Reese was born in August 2019 to loving parents, Samantha and Matt. Her parents were not certain she would have a long life. Among the multiple health challenges, she was diagnosed with epilepsy and a brain-based visual impairment. Luckily her parents were able to utilize the services of the Arizona Early Intervention Program (AzEIP) to gain ongoing access to physical, speech, feeding, vision and hearing therapy.


Shortly after she was born, Matt noticed Reese became calmer and content when music was playing – and the louder and faster the better! As she grew, her love of music began to include lots of movement and bouncing when certain songs played, but her weight become a barrier to Samantha and Matt’s ability to hold her for extended periods of time.

Through their existing therapies, they learned about Southwest Human Development’s ADAPT Shop as a resource to find seating support that would allow Reese to sit independently to reach and activate toys. The ADAPT shop team gathered the precise measurements they needed to create a custom seat for Reese and that was just finished in December.

During one of their visits to the ADAPT Shop, Matt and Samantha began to explore the equipment available for loan that might offer both movement and stability for Reese. The family began to try a gait trainer that included a harnessed seat for Reese to sit in for support as she learned to move her feet and legs, in hopes she may one day walk.


Their occupational therapist, Beth Rank, asked if they would be interested in letting Reese be the inspiration for Southwest Human Development’s 2022 MAKERS of Change Assistive Technology Challenge. They were open to that idea in hopes that the high school teams involved might create a solution to benefit Reese and other children like her.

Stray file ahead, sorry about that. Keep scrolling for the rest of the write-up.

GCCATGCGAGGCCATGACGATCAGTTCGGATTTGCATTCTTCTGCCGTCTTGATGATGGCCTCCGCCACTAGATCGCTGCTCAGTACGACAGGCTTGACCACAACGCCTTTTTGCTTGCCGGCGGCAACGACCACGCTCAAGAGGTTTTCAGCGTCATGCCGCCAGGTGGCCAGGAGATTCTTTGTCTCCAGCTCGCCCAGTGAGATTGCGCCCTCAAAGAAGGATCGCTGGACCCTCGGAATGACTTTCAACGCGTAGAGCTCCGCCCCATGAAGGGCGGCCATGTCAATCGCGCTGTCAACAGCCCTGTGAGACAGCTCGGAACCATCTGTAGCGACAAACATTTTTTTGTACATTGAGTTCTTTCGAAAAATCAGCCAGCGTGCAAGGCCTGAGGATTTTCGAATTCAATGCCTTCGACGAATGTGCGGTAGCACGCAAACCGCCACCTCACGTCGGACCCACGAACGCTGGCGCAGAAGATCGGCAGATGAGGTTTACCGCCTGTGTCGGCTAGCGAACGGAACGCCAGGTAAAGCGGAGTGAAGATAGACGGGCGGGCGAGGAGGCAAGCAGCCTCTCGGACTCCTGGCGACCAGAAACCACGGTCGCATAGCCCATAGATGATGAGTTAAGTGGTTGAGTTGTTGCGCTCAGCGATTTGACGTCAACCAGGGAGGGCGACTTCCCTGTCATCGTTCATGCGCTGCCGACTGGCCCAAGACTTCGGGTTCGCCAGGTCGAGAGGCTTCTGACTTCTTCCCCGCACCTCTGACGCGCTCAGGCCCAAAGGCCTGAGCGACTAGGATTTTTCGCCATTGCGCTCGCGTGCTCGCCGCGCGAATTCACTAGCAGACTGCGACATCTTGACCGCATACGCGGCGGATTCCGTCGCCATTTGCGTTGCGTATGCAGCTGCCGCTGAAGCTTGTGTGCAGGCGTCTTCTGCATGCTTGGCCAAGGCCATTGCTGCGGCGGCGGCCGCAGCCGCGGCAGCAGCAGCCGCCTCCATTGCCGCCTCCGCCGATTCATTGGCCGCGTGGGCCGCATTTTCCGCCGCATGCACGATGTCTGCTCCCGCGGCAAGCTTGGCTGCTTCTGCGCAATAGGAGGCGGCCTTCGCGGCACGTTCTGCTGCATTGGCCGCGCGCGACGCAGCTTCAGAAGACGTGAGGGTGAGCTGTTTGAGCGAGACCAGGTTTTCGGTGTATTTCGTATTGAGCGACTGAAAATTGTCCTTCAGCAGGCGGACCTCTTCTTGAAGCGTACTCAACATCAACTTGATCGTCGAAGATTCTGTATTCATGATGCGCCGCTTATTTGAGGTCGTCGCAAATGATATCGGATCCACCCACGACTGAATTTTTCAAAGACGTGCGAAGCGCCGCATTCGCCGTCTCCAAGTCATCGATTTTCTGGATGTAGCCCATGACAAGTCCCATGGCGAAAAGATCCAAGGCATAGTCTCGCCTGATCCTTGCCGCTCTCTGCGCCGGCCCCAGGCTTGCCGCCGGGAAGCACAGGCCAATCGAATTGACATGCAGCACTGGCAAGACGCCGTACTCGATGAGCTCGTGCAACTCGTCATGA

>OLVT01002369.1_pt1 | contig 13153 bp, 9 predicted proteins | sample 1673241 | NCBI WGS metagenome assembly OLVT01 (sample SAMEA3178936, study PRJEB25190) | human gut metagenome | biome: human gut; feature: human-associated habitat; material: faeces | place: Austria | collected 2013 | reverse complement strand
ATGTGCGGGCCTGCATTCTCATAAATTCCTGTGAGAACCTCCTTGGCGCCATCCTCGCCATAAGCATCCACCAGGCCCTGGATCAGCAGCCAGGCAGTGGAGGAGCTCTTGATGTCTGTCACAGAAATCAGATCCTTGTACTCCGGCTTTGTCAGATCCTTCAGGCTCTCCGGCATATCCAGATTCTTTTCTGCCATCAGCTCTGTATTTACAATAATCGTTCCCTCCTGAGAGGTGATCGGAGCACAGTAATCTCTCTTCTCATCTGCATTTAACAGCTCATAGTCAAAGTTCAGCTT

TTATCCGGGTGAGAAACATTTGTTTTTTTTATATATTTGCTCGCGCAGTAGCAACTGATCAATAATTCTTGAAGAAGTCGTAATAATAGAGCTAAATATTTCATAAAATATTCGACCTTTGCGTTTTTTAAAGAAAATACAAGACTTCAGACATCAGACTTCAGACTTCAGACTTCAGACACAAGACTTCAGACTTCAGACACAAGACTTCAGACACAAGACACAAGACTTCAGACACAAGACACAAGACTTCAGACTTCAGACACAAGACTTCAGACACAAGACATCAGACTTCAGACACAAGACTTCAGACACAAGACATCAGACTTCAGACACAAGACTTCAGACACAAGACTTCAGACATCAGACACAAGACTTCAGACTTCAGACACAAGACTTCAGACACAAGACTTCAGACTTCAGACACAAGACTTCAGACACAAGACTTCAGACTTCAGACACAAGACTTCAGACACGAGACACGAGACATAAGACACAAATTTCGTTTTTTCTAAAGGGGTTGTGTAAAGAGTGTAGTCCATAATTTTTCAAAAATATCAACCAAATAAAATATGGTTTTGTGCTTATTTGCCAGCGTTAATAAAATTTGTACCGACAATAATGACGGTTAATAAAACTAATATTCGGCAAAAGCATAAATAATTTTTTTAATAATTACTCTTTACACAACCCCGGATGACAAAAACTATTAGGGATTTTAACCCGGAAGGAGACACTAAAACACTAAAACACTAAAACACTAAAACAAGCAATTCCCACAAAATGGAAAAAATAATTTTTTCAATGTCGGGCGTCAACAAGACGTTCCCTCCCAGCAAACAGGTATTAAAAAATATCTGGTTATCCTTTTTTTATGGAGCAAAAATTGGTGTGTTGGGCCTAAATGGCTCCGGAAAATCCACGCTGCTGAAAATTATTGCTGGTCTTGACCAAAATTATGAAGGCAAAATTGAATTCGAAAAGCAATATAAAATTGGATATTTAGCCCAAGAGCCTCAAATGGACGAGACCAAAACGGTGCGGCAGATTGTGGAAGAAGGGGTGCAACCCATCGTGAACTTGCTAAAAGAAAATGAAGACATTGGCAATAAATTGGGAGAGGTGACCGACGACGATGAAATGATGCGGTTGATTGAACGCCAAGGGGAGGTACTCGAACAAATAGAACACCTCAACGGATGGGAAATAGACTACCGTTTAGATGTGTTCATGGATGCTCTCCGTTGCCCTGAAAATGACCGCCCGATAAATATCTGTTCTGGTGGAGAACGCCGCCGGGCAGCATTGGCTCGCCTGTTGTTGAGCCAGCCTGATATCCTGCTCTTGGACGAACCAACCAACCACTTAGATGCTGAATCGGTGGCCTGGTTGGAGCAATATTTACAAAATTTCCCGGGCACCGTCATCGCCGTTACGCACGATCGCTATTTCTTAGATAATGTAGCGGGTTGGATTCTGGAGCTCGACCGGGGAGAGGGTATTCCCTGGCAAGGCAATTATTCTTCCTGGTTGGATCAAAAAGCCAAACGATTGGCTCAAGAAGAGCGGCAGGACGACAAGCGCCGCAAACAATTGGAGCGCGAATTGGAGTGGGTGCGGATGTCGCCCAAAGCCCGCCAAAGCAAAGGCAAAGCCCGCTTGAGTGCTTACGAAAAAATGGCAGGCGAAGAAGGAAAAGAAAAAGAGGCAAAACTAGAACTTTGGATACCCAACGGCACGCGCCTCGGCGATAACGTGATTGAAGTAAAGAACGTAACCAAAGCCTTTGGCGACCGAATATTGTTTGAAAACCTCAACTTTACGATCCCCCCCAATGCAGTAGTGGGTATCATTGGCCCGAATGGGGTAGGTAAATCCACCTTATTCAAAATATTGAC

After learning about Reese, and even meeting Samantha and Reese virtually, more than 300 students enthusiastically ideated and created prototypes for a gait trainer that not only assisted with independent movement but included bright colored shapes and music selections to keep her occupied. The true highlight of the Challenge proved to be meeting Reese in person. Samantha and Reese attended a presentation of final solutions and received thunderous applause when entering the room.


The ideas and prototypes are not ready for actual use and will take years of fine tuning to possibly come to fruition, but by learning about and eventually meeting Reese, the students involved learned what it means to engineer with heart.


Reese is now four and Samantha and Matt continue to plan for her future. Their experiences with Reese have led them to consider creating a nonprofit that would come alongside families with severely disabled children to create a home environment in which they can flourish with fun and adaptable toys and equipment.


Reese has achieved the ability to sit upright without the support of her parents and she has learned to activate an adapted car toy. Despite the challenges of everyday life, the family has embraced these small miracles and will keep blasting those tunes to move forward.